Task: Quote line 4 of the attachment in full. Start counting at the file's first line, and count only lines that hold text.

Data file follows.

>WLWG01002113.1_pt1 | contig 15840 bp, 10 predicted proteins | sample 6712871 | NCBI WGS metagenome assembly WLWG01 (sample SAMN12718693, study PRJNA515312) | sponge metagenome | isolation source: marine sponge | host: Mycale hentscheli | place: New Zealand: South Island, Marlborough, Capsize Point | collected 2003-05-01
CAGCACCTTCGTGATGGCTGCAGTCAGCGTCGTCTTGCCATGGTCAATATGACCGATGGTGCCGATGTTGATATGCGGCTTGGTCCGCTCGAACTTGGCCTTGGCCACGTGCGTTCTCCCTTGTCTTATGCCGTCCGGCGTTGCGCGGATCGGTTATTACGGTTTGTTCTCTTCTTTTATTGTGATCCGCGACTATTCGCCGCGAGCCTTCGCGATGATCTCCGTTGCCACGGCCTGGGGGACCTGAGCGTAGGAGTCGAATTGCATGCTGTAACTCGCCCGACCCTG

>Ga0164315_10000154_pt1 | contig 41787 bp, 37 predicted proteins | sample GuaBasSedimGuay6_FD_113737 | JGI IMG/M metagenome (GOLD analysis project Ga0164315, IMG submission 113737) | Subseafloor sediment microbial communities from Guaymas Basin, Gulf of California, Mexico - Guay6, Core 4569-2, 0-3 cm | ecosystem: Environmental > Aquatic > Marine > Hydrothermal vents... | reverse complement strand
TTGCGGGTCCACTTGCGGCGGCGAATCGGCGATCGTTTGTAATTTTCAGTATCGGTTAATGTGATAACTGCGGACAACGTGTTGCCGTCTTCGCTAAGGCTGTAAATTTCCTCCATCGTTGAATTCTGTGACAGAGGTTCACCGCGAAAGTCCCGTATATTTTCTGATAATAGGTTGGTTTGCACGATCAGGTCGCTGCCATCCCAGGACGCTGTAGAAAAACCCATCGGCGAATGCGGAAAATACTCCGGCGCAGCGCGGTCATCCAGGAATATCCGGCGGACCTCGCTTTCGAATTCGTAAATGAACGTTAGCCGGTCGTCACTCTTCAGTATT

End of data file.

TTGCGGGTCCACTTGCGGCGGCGAATCGGCGATCGTTTGTAATTTTCAGTATCGGTTAATGTGATAACTGCGGACAACGTGTTGCCGTCTTCGCTAAGGCTGTAAATTTCCTCCATCGTTGAATTCTGTGACAGAGGTTCACCGCGAAAGTCCCGTATATTTTCTGATAATAGGTTGGTTTGCACGATCAGGTCGCTGCCATCCCAGGACGCTGTAGAAAAACCCATCGGCGAATGCGGAAAATACTCCGGCGCAGCGCGGTCATCCAGGAATATCCGGCGGACCTCGCTTTCGAATTCGTAAATGAACGTTAGCCGGTCGTCACTCTTCAGTATT